“They are the ambassadors of crime. Expel them, O free ones,” the Syrian Revolution 2011, one of the main groups behind the protests, said on its Facebook page.
Another umbrella group of activists, the Syrian Revolution General Commission, also called for nationwide protests “until the regime falls.”
Counter-rallies were held in some parts of Damascus, SANA reported, with people taking to the streets to protest against Arab pressure on Syria and foreign intervention in domestic affairs.
Meanwhile the LCC reported that the SANA director in Deir Ezzor, Alaa al-Khodr, “resigned in protest over the regime's actions towards civilians.”
“Khodr taped his mouth shut and wore a sign that said: ‘I am a Syrian journalist’,” the LCC said in a statement received in Nicosia.
But SANA denied the report saying Khodr had quit for a university job five months ago.
Calling for restraint and caution
Russian Prime Minister Vladimir Putin, meanwhile, called for restraint over the Syria crisis, after talks with his French counterpart who accused President Assad of being deaf to pressure.
“We are calling for restraint and caution. This is our position,” Putin told a news conference, the day after his foreign minister had likened the situation in Syria to a civil war.
Russia has accused the Syrian opposition of stoking the unrest in the country, a position that has irked the West which wants Moscow to join unequivocal international pressure against Assad.
French Prime Minister Francois Fillon issued a sterner statement against Damascus, saying Assad was ignoring international calls for reforms and an end to the lethal crackdown on demonstrators.
“We consider that the situation is becoming more and more dramatic. Bashar al-Assad has stayed deaf to the calls of the international community and has not followed up reform promises and the massacres are continuing,” Fillon said, according to AFP.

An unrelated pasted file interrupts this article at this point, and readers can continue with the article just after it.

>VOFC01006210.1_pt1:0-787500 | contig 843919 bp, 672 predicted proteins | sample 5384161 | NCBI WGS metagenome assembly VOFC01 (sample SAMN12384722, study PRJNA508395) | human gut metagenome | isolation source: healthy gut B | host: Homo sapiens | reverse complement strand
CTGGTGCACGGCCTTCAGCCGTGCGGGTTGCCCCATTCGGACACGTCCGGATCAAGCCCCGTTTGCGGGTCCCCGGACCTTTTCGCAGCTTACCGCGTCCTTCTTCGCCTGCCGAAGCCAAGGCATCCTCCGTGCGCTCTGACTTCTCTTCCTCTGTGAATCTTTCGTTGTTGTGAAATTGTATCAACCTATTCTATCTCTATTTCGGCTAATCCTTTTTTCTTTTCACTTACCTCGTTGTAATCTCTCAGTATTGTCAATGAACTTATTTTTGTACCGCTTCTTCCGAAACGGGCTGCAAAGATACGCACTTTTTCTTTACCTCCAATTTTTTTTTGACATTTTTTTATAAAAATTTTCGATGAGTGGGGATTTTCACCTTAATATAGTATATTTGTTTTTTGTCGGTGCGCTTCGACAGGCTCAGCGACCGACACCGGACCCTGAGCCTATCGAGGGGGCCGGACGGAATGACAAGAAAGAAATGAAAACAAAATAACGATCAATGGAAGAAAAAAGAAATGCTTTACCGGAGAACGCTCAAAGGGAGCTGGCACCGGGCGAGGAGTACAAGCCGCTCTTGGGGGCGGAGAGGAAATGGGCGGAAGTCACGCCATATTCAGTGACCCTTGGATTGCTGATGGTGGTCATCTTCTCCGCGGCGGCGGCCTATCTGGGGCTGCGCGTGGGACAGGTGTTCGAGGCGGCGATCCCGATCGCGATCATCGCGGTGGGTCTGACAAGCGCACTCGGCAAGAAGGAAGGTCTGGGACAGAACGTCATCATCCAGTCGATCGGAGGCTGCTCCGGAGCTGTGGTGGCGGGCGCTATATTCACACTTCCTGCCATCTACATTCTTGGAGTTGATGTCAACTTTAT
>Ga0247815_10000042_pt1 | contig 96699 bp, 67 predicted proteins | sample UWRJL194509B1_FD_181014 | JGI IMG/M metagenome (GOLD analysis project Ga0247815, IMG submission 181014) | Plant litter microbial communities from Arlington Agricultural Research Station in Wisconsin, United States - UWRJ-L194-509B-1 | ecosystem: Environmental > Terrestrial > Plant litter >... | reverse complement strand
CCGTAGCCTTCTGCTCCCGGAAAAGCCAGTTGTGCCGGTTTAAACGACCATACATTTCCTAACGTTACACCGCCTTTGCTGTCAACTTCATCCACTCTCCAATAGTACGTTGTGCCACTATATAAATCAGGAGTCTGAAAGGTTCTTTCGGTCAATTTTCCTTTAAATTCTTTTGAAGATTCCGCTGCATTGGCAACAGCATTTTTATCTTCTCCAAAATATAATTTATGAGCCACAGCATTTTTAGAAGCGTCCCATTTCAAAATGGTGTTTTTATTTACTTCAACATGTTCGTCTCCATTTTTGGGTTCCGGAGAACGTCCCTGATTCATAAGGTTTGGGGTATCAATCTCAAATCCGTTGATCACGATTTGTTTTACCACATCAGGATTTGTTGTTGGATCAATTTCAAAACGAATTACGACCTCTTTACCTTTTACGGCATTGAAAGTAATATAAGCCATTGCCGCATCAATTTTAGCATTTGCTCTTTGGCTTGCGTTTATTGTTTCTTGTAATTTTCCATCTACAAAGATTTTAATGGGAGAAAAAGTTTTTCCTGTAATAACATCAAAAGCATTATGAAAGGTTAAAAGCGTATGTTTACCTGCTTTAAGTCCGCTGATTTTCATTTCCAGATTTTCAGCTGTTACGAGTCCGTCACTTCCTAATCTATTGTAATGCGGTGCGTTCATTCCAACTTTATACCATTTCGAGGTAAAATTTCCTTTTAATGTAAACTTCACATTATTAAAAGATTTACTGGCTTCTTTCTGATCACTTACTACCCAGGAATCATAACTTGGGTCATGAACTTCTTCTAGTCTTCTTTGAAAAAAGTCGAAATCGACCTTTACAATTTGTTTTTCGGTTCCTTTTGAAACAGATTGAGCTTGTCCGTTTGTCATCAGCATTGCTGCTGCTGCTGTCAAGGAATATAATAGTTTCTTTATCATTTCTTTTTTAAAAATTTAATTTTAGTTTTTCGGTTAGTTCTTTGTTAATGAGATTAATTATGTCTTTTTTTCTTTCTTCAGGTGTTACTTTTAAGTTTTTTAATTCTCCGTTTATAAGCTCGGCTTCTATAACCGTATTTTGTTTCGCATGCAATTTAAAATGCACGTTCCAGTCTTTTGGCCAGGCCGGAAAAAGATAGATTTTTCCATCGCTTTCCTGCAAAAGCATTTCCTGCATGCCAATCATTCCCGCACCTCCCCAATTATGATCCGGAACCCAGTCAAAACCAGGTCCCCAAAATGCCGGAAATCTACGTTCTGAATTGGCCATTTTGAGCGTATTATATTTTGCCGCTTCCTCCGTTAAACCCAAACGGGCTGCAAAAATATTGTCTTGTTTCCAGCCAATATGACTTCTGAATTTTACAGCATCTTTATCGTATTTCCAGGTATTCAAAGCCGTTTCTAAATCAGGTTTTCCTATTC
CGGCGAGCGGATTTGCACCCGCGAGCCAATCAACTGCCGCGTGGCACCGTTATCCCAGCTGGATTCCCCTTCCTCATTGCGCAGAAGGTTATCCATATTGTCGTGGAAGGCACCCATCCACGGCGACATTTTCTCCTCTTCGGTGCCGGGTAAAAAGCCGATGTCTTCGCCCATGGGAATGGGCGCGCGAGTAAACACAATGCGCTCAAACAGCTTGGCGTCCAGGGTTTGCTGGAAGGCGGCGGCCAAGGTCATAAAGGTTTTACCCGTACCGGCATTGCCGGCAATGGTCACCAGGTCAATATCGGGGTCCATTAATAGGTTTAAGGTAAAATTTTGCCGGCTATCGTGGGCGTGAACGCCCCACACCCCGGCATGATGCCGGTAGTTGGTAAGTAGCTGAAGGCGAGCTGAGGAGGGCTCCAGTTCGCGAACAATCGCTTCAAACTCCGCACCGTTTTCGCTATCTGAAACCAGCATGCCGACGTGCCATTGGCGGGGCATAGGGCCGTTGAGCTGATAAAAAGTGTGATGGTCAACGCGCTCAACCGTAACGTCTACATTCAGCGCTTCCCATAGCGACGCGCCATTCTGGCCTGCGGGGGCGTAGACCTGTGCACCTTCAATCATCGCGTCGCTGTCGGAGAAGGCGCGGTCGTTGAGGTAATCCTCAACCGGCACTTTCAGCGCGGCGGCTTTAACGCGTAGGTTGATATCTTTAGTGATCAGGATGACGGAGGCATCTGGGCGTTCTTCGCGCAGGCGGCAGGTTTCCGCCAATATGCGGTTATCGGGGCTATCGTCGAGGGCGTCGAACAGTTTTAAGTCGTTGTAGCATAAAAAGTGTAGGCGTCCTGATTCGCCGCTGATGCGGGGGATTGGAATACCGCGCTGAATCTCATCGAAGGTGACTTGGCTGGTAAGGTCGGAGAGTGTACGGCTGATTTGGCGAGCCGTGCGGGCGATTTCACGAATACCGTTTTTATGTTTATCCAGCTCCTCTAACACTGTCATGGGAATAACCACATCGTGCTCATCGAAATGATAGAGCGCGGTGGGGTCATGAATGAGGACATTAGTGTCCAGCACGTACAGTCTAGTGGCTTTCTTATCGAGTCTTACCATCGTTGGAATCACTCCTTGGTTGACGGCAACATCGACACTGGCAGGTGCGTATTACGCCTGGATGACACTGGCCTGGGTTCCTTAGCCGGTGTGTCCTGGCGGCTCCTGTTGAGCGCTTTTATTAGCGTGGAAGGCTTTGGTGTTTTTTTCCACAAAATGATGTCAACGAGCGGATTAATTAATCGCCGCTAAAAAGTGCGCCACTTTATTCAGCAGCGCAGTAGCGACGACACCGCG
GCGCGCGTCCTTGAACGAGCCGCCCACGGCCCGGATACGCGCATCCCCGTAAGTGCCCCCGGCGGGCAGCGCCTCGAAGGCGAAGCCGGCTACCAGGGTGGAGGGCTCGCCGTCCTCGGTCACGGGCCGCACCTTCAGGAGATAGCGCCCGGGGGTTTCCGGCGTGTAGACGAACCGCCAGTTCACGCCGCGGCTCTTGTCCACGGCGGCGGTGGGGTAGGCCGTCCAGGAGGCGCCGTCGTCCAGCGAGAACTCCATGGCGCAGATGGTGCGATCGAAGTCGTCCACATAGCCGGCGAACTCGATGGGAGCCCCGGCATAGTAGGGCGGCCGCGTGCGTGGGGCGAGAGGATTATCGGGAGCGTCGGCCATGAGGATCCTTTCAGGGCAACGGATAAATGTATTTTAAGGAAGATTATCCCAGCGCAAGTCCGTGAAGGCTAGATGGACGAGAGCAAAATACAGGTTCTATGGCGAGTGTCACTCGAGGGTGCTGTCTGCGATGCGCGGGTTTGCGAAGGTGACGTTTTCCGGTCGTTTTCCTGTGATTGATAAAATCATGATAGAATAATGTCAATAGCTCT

“We think that it is indispensable to increase international pressure and we have tabled a resolution at the United Nations. We hope it will find as wide support as possible,” he added.
Diplomats from Germany, France and Britain tabled a resolution condemning human rights abuses by the Syrian government at the U.N. General Assembly’s human rights committee on Thursday for a vote expected next Tuesday, officials said.
Success could increase pressure on the U.N. Security Council to act over the Syria crisis. Russia and China last month vetoed a council resolution condemning the deadly crackdown by Assad’s forces.
Putin’s call for restraint came after he was asked by a reporter whether Russia would support a U.N. resolution condemning the Syrian regime, but it was unclear if his answer referred directly to this.
But Putin emphasized that Russia was ready to work with the international community.
“We are not intending to neglect the opinion of our partners and we will cooperate with everyone,” he said.
Russian Foreign Minister Sergei Lavrov said Thursday the attack by Syrian army defectors on a Damascus military intelligence base this week resembled a civil war and urged the world to pressure the opposition as well as the regime.